If there’s any one thing in my house that symbolizes “30-ness,” it’s the double stroller parked in the corner of my living room. I was skeptical at first. Getting it in and out of the car would wear Tony Horton out, and how on earth are we going to maneuver this beast around Target? This Britax behemoth can be legally parked in a compact car spot (and costs about as much), and I’m 99% sure Morgan Freeman once peeled around the underbelly of Wayne Enterprises in it with Christian Bale in tow. Until you fully experience its greatness, it may just look like a Graco on ‘roids. But it is a GLORIOUS machine. It can comfortably seat two little Barbas, which is gold on a long hike through the King of Prussia Mall. It can hold multiple diaper and shopping bags in its cavernous cargo hold. And if necessary, it can plow a wide swath through a madding shopper crowd. My apologies to your ankles, pedestrians, but seriously, LOOK at this thing!

There are definitely parts of the “pre-offspring” phase I miss. Like having an evening. These days, the “evening” starts around 9:00 PM (if I’m lucky) and usually consists of tiptoeing around the house to avoid waking them up (creaky hardwood floors!) and browsing Netflix for 30 minutes before drifting off to sleep (I mean to a nap, because a short person is probably waking up soon.)

I’m at peace with being 30, and I love being a dad. I know this phase will be over before I can say “how did you pour an entire bottle of salad dressing on your plate so fast?” and inexplicably, I’ll miss it. So until then, I’m throwing on my Steve Maddens, grabbing my double stroller and hitting the mall at 7:15 PM, because before I know it, this too will have passed.

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We Are All “Creatives”

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I don’t believe there’s a line in the sand between the “creatives” and everyone else.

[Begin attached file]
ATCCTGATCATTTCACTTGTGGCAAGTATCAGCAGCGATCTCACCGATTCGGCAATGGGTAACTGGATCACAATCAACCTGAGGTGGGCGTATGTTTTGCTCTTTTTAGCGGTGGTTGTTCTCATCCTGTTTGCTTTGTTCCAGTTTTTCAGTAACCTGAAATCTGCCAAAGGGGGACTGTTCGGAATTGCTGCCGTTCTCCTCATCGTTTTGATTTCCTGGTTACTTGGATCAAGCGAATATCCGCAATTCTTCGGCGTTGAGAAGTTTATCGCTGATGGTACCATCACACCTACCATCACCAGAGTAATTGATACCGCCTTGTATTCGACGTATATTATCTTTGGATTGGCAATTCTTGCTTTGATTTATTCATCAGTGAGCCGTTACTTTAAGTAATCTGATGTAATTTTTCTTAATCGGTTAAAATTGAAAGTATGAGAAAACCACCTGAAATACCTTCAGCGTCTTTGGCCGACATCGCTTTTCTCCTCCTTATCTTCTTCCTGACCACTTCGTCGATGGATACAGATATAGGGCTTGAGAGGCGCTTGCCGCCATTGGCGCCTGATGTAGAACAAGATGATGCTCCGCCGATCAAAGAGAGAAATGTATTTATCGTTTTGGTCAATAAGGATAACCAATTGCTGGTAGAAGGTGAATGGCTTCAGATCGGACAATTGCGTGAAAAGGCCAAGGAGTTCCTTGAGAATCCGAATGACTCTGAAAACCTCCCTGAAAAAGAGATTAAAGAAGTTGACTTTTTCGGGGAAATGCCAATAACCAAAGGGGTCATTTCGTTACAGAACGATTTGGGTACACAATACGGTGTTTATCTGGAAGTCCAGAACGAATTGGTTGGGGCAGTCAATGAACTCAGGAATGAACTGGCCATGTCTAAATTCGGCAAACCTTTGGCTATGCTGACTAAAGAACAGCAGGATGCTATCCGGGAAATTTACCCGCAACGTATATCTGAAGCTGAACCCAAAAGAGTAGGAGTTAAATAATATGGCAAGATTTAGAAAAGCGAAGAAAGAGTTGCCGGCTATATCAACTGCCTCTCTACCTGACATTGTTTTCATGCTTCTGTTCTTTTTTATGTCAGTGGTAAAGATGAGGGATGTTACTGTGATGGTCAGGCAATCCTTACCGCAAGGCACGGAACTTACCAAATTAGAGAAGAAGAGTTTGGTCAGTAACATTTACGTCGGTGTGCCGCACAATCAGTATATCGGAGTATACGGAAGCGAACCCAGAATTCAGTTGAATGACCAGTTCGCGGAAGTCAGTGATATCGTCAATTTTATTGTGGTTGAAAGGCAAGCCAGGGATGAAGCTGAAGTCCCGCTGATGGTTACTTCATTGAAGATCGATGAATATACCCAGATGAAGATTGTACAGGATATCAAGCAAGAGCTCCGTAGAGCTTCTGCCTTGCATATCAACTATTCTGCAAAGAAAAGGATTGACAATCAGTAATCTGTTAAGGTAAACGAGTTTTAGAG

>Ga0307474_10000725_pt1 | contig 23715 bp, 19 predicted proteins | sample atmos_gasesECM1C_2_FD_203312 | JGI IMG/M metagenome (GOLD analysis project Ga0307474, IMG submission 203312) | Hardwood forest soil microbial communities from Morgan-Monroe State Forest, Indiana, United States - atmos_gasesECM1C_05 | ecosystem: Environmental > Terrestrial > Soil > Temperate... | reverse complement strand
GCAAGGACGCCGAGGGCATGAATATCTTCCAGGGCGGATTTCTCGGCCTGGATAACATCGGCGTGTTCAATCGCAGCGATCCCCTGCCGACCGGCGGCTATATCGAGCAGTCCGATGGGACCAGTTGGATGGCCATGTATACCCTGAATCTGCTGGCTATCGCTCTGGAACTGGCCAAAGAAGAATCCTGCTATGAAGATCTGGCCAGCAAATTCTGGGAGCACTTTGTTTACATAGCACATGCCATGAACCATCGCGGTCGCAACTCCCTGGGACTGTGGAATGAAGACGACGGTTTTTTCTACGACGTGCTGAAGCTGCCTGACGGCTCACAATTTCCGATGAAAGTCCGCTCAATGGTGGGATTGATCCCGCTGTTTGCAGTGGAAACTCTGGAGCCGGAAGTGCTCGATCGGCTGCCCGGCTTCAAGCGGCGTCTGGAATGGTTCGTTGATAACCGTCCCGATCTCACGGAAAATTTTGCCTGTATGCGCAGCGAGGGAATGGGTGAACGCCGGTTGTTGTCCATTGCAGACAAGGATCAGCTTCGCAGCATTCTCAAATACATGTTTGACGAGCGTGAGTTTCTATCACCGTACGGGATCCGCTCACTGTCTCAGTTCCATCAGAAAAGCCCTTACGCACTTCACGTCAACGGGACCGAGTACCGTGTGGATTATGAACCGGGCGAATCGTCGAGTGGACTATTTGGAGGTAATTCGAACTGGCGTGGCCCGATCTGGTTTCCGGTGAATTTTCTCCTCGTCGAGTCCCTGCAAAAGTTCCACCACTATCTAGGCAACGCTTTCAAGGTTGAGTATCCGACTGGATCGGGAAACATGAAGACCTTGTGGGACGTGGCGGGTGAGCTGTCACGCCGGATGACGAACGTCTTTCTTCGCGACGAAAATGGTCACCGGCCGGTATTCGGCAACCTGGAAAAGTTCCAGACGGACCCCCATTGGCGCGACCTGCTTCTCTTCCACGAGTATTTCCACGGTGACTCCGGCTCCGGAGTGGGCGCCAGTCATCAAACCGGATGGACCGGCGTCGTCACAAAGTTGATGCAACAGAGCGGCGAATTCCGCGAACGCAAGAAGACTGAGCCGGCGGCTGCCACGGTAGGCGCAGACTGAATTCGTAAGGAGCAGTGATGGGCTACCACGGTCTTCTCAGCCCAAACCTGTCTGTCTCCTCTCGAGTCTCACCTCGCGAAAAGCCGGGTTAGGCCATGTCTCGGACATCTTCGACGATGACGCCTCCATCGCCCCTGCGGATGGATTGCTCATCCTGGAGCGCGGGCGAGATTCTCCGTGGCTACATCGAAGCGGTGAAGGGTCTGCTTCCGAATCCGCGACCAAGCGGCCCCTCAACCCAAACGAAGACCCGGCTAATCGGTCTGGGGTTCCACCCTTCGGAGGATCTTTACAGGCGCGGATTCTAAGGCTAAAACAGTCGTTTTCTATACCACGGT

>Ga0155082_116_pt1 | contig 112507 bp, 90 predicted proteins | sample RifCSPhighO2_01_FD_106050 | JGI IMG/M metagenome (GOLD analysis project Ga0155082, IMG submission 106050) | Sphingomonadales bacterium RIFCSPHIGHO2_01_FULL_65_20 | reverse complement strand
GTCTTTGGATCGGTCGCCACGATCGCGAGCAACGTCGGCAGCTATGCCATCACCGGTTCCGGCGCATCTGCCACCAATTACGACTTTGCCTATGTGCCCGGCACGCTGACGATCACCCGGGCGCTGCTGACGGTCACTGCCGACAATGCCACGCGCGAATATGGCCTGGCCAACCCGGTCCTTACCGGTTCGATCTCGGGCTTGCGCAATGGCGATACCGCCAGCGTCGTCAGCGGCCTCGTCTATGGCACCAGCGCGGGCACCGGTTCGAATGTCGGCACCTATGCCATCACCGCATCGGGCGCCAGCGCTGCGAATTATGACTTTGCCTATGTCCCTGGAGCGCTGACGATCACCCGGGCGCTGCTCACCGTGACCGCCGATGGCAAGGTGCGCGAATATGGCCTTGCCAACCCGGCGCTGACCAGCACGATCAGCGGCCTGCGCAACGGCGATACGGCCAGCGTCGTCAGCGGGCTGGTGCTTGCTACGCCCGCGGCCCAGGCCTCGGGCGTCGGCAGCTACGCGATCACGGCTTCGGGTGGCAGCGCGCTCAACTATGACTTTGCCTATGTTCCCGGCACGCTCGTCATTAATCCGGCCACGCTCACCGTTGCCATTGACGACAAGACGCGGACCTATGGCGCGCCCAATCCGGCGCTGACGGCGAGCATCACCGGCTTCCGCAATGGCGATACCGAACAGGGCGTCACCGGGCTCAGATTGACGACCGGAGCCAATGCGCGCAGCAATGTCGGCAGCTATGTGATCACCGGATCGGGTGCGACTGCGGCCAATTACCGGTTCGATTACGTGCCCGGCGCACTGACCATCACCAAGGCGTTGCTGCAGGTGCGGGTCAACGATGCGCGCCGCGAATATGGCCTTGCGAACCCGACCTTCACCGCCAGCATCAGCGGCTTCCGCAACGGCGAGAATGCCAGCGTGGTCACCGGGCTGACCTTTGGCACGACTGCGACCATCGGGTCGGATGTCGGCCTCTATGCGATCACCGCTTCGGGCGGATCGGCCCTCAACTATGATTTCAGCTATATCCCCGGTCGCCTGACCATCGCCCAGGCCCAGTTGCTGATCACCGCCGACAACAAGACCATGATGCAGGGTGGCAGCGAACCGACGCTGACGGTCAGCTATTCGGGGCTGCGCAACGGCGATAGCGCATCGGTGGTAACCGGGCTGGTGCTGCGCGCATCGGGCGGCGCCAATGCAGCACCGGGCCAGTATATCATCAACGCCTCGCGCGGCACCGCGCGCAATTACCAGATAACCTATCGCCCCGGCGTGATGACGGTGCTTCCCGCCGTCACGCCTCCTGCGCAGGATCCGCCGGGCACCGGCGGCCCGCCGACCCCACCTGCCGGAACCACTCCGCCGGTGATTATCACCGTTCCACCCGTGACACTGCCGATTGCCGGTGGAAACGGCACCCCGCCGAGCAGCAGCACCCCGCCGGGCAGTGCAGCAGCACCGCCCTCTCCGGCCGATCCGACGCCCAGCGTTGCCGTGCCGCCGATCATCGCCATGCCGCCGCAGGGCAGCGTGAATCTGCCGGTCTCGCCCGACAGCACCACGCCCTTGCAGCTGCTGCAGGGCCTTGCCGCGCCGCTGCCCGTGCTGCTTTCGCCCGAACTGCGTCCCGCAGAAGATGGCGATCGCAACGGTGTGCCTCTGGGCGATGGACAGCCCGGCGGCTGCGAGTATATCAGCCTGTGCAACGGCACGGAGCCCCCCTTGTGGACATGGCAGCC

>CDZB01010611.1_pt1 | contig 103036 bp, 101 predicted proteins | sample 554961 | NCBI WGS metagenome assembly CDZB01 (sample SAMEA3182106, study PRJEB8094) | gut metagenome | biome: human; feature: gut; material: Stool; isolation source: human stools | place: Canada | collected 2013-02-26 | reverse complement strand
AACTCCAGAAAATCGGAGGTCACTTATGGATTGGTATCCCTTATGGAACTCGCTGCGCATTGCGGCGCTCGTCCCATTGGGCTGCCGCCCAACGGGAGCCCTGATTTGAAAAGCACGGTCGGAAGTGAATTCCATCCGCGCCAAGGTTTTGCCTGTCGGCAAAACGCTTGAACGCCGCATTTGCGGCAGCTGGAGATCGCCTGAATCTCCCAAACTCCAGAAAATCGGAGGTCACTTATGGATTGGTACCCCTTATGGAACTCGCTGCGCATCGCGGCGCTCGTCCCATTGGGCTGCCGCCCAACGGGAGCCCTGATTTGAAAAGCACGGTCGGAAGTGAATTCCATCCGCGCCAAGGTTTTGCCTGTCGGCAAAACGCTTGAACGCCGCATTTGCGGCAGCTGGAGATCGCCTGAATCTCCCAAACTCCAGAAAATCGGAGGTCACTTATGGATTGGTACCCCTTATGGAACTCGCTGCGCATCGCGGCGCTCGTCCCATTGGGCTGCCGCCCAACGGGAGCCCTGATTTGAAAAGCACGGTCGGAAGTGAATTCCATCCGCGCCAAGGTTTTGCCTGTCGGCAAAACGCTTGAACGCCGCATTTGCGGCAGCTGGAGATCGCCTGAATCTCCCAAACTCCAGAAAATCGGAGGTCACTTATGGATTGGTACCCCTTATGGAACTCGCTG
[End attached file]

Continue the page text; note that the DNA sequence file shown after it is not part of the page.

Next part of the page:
You don’t need a fixie, a pack of free-range, ethically-treated organic chicken, and the Complete Works of Wes Anderson to be a “creative.” I get the idea behind the moniker, but we’re all “creatives.” The data scientist is a storyteller as he gives the numbers a voice through his analysis. The operations manager takes a creative approach to system issues, because let’s face it, nothing is “seamlessly integrated.” The agency CEO masterfully weaves a vision of how his potential clients can reach success by partnering with his company.

I celebrate the beautiful mix of gray matter hemispheres that make up the mind! Every team needs a hearty mix to thrive and grow.

I’m a blend like all of us, though with a rightward lean. The arts are in my blood, from Shakespeare to Eric Whitacre to Ansel Adams. I adore the written word. I edit my text messages. I think in memes, haikus, and “would that fit in 140 characters?”

But I also have the Google Analytics app on my phone. I’ll chat with you for an hour about the best time to send an email. I’m an Asana fan, an obsessive list-maker, and I used to live by my Day-Runner (remember those? They were made of paper.)

So here’s to our powers combined. Here’s to relentless learning from each other.

Here’s to the “creatives.” All of us.